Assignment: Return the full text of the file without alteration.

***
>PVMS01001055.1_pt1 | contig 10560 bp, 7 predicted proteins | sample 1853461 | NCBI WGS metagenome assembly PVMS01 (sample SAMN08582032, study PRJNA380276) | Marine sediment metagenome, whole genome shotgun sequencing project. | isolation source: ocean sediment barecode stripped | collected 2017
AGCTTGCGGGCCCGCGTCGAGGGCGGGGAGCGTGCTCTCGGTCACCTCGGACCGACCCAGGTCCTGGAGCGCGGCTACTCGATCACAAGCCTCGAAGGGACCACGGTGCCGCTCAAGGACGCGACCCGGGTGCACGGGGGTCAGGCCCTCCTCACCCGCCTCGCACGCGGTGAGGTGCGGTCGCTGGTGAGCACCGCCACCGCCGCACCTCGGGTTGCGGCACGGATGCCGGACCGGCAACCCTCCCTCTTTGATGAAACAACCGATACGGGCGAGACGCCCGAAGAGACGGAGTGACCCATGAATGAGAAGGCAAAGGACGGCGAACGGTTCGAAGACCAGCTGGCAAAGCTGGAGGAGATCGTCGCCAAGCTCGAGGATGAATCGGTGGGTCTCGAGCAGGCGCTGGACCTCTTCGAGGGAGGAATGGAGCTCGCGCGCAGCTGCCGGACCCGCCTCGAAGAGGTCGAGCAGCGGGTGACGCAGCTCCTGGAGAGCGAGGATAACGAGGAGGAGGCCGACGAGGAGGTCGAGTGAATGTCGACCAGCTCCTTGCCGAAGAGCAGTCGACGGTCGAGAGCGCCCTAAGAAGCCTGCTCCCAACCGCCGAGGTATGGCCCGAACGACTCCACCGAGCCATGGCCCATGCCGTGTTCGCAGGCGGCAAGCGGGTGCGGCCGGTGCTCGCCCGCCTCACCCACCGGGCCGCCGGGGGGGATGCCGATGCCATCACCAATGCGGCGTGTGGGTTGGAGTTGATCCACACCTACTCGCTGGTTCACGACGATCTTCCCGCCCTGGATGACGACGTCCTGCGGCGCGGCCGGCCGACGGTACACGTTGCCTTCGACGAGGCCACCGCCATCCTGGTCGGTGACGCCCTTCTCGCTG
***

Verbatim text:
>PVMS01001055.1_pt1 | contig 10560 bp, 7 predicted proteins | sample 1853461 | NCBI WGS metagenome assembly PVMS01 (sample SAMN08582032, study PRJNA380276) | Marine sediment metagenome, whole genome shotgun sequencing project. | isolation source: ocean sediment barecode stripped | collected 2017
AGCTTGCGGGCCCGCGTCGAGGGCGGGGAGCGTGCTCTCGGTCACCTCGGACCGACCCAGGTCCTGGAGCGCGGCTACTCGATCACAAGCCTCGAAGGGACCACGGTGCCGCTCAAGGACGCGACCCGGGTGCACGGGGGTCAGGCCCTCCTCACCCGCCTCGCACGCGGTGAGGTGCGGTCGCTGGTGAGCACCGCCACCGCCGCACCTCGGGTTGCGGCACGGATGCCGGACCGGCAACCCTCCCTCTTTGATGAAACAACCGATACGGGCGAGACGCCCGAAGAGACGGAGTGACCCATGAATGAGAAGGCAAAGGACGGCGAACGGTTCGAAGACCAGCTGGCAAAGCTGGAGGAGATCGTCGCCAAGCTCGAGGATGAATCGGTGGGTCTCGAGCAGGCGCTGGACCTCTTCGAGGGAGGAATGGAGCTCGCGCGCAGCTGCCGGACCCGCCTCGAAGAGGTCGAGCAGCGGGTGACGCAGCTCCTGGAGAGCGAGGATAACGAGGAGGAGGCCGACGAGGAGGTCGAGTGAATGTCGACCAGCTCCTTGCCGAAGAGCAGTCGACGGTCGAGAGCGCCCTAAGAAGCCTGCTCCCAACCGCCGAGGTATGGCCCGAACGACTCCACCGAGCCATGGCCCATGCCGTGTTCGCAGGCGGCAAGCGGGTGCGGCCGGTGCTCGCCCGCCTCACCCACCGGGCCGCCGGGGGGGATGCCGATGCCATCACCAATGCGGCGTGTGGGTTGGAGTTGATCCACACCTACTCGCTGGTTCACGACGATCTTCCCGCCCTGGATGACGACGTCCTGCGGCGCGGCCGGCCGACGGTACACGTTGCCTTCGACGAGGCCACCGCCATCCTGGTCGGTGACGCCCTTCTCGCTG